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Recollections of physics community in 1920s and early 1930s; opportunities for physics work in Europe; awareness of political climate in Germany (1932); relationship with Werner Heisenberg at University of Leipzig; awarded Rockefeller Fellowship to study at University of Rome; contacts with physicists after Leipzig and before Rome; John Von Neumann's list of refugee physicists; offered appointment to position at Stanford University; visit to University of Copenhagen and Niels Bohr's advice to accept appointment; relinquishing of second half of fellowship; influenced by Bohr, Heisenberg and others; Bloch's influence on Enrico Fermi leading to theory of neutrino; met by Gregory Breit on arrival in New York; initial teaching duties at Stanford; theoretical physics in America in 1934; distinctions between Europe and America on theory vs. experiment; seminars with J. Robert Oppenheimer; first interest in experimental work; early research on neutrons; recollections of 1935 Michigan Summer School; started Stanford Summer School in 1936 with George Gamow as first visitor (Fermi 1937, Isidor Isaac Rabi 1938, Victor F. Weisskopf 1939); origin of idea of neutron polarization; 1936 paper proposing neutron magnetic moment experiment; 1937 Galvani Conference in Bologna; use of Berkeley 37-inch cyclotron for magnetic moment experiment; decision to build cyclotron at Stanford; construction supported by Rockefeller Foundation; initial involvement with Manhattan Project; recollections of receiving news of fission; neutron work for Manhattan Project at Stanford; marriage in 1940; work on implosion at Los Alamos Scientific Laboratory; reasons for leaving Los Alamos; work on radar at Harvard University; first ideas on measuring nuclear magnetic resonance (NMR); helpfulness of radar experience in NMR work; William W. Hansen and the klystron; fate of the first Stanford cyclotron; knowledge of Edward M. Purcell's work on NMR; publication of initial results, 1946-1948; Rabi and Polykarp Kusch's work on molecular beams; development of NMR field; Nobel Prize award; association with CERN, 1954; contributions of greatest impact.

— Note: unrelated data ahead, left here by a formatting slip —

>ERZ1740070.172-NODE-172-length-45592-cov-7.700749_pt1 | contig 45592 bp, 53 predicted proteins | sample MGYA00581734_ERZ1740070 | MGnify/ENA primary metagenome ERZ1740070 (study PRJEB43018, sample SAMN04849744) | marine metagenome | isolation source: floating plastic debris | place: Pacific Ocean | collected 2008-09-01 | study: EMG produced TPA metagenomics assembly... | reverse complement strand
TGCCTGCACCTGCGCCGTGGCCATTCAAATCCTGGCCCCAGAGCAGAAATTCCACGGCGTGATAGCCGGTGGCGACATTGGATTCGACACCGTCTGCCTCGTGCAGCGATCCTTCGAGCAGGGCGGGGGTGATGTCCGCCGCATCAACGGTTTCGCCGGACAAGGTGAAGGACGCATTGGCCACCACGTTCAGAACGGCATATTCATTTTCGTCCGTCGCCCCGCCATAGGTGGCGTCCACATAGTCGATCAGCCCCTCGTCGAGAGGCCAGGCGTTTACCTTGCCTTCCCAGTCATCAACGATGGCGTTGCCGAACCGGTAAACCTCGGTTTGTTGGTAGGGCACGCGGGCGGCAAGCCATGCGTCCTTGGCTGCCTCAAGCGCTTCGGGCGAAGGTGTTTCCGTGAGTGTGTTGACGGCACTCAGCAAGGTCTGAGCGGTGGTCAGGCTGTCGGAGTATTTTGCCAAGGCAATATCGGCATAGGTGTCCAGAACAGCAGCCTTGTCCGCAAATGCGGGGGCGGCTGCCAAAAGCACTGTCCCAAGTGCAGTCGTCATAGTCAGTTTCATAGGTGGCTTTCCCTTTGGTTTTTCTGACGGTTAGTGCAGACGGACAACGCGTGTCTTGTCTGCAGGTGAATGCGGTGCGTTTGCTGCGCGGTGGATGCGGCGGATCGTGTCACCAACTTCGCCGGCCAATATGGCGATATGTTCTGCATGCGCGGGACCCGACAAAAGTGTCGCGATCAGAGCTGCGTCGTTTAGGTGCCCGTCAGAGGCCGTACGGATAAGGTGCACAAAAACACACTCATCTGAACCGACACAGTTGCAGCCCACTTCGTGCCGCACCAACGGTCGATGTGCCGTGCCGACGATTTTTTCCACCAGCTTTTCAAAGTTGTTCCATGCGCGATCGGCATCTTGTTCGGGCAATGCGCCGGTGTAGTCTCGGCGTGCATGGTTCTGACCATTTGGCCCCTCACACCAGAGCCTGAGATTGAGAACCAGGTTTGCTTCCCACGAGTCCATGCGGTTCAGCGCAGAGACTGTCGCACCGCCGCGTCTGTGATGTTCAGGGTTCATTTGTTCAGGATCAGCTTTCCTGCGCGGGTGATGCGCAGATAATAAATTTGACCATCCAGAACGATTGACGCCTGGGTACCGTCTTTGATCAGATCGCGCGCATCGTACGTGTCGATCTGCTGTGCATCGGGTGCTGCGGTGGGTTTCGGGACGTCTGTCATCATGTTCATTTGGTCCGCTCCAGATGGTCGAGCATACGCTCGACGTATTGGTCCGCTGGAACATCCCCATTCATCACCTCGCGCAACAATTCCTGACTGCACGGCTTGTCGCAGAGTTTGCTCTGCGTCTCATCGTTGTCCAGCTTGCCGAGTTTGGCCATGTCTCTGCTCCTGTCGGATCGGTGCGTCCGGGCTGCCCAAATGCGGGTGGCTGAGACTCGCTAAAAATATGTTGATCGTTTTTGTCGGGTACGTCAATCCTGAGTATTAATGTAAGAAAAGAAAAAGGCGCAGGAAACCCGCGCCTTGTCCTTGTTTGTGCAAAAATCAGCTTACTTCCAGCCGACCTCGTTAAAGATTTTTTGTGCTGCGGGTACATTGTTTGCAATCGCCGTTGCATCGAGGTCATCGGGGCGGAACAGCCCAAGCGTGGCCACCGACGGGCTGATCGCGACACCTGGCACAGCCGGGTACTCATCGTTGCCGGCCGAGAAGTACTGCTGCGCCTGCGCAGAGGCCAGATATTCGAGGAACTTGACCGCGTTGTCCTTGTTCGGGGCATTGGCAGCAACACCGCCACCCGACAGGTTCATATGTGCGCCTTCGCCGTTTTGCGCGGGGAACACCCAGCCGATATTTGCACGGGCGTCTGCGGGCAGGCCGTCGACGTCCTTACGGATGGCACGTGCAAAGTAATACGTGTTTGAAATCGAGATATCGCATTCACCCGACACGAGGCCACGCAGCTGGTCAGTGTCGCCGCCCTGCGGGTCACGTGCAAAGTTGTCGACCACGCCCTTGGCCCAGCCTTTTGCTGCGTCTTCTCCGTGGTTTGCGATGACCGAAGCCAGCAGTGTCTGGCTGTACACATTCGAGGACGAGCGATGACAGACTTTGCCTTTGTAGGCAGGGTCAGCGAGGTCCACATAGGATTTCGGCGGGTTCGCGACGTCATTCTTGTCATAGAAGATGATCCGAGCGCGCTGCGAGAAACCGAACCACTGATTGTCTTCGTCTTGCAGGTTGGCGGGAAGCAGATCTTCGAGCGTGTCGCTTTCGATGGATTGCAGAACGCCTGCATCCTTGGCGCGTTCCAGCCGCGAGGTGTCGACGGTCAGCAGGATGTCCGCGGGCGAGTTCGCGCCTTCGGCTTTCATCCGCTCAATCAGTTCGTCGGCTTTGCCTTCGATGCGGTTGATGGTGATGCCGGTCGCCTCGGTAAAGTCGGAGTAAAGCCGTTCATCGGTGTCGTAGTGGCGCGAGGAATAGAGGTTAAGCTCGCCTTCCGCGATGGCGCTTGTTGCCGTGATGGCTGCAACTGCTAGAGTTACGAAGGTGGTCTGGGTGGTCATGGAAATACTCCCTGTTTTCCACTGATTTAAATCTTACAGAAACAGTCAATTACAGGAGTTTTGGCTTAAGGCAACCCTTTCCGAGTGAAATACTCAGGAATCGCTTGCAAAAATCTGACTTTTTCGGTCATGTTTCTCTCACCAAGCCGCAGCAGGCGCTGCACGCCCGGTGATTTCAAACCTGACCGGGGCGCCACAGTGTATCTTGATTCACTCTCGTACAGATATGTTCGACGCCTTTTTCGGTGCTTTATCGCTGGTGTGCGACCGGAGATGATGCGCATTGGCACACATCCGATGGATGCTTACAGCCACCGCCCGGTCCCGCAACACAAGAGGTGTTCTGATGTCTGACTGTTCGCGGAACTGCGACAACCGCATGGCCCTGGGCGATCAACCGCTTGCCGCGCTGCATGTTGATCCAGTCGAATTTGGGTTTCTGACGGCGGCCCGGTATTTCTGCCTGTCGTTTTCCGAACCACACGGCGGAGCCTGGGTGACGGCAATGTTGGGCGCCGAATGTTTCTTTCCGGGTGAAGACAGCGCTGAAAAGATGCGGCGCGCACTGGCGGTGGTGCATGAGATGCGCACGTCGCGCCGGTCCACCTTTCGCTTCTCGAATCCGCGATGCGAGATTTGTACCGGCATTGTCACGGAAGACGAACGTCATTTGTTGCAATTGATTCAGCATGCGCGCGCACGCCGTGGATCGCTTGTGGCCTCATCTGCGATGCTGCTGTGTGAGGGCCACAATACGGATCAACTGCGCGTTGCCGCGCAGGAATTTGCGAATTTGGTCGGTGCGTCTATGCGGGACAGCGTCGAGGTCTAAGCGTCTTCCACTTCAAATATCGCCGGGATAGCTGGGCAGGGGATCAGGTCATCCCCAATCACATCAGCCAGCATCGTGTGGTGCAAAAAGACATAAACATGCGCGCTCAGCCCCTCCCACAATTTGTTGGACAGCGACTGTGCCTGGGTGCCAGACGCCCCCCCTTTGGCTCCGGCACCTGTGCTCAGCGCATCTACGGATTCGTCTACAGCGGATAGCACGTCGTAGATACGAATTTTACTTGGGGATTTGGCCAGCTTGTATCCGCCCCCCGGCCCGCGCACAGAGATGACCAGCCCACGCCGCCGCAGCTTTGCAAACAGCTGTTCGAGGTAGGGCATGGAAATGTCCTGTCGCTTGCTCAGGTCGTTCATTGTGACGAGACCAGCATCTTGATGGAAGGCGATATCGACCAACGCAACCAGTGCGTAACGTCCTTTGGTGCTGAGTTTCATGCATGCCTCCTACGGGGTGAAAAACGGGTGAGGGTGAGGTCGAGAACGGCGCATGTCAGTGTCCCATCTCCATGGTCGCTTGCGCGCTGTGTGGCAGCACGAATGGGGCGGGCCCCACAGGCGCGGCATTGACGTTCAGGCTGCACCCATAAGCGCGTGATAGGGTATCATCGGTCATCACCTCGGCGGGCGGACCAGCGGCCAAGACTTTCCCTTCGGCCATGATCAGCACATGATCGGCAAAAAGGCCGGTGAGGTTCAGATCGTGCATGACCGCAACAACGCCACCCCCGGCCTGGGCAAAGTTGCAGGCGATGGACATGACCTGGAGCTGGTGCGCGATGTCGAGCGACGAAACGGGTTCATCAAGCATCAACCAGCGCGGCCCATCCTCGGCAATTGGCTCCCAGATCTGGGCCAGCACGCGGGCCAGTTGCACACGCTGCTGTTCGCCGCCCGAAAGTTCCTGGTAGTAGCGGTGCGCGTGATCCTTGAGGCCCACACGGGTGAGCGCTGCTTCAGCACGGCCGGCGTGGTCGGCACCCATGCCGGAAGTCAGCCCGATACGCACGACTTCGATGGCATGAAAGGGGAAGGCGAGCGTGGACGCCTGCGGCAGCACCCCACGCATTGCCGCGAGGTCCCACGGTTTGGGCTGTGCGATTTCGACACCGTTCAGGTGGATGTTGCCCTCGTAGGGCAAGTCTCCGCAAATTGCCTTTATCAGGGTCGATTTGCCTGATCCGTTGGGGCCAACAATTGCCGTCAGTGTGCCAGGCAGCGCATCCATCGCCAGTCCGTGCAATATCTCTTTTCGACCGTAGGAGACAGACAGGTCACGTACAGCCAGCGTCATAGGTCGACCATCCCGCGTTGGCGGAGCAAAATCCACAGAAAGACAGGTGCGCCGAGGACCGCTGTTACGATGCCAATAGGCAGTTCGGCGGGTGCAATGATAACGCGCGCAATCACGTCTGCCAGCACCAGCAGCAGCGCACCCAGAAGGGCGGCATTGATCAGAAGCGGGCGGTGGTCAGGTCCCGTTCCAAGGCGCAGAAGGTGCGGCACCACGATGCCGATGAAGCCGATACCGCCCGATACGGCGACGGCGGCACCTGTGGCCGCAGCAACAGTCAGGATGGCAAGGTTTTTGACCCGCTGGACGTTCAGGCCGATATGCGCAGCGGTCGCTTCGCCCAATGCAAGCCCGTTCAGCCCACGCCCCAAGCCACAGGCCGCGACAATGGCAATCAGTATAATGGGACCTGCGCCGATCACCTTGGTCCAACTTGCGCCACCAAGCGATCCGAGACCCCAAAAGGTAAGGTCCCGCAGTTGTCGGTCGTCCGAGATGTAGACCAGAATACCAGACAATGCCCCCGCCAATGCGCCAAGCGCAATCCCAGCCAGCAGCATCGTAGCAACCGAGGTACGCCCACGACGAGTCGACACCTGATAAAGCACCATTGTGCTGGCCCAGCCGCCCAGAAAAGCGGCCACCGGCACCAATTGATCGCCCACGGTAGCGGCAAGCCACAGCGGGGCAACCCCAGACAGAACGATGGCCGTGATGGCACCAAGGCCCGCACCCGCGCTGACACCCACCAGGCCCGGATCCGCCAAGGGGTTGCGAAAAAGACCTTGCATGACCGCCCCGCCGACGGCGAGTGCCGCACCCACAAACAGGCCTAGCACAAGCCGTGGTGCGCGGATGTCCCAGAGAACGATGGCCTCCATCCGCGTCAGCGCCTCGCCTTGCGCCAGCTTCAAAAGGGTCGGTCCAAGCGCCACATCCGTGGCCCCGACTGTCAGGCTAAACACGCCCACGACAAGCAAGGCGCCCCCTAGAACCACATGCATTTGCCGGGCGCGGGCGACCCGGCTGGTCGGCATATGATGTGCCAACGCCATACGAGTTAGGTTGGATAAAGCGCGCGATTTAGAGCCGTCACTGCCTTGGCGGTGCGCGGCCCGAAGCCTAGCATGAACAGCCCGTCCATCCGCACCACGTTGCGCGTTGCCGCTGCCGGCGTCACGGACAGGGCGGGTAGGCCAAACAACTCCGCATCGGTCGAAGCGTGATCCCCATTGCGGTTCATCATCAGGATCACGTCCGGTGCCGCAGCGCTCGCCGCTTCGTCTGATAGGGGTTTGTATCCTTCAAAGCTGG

In this interview, David Zierler, Oral Historian for AIP, interviews Lowell Brown, emeritus professor of physics at the University of Washington. Brown recounts his childhood growing up on a farm in California and his early interests in nuclear physics. He describes his undergraduate experience at Berkeley, where he worked with Burton Moyer’s group in the radiation lab. Brown describes his decision to go to Harvard for graduate school, and the considerations leading to his focus on theoretical work with Julian Schwinger. He describes his dissertation work on a field theory description of elementary particle decay. Brown recounts his postdoctoral research at the University of Rome and at CERN and he discusses his collaborative work at Imperial College. He explains the circumstances leading to his faculty position at Yale, and his decision to join the physics department at UW. Brown provides an institutional history of the department and the major research projects he took on during his career, including the 3-by-3 matrix, the g-2, experiment, quadratic Brownian motion, general relativity, and quantum field theory, about which he wrote a major book in 1994. At the end of the interview, Brown discusses his work at Los Alamos, where he has worked on theoretical research as a consultant, and he describes his lifelong passion for Ferraris.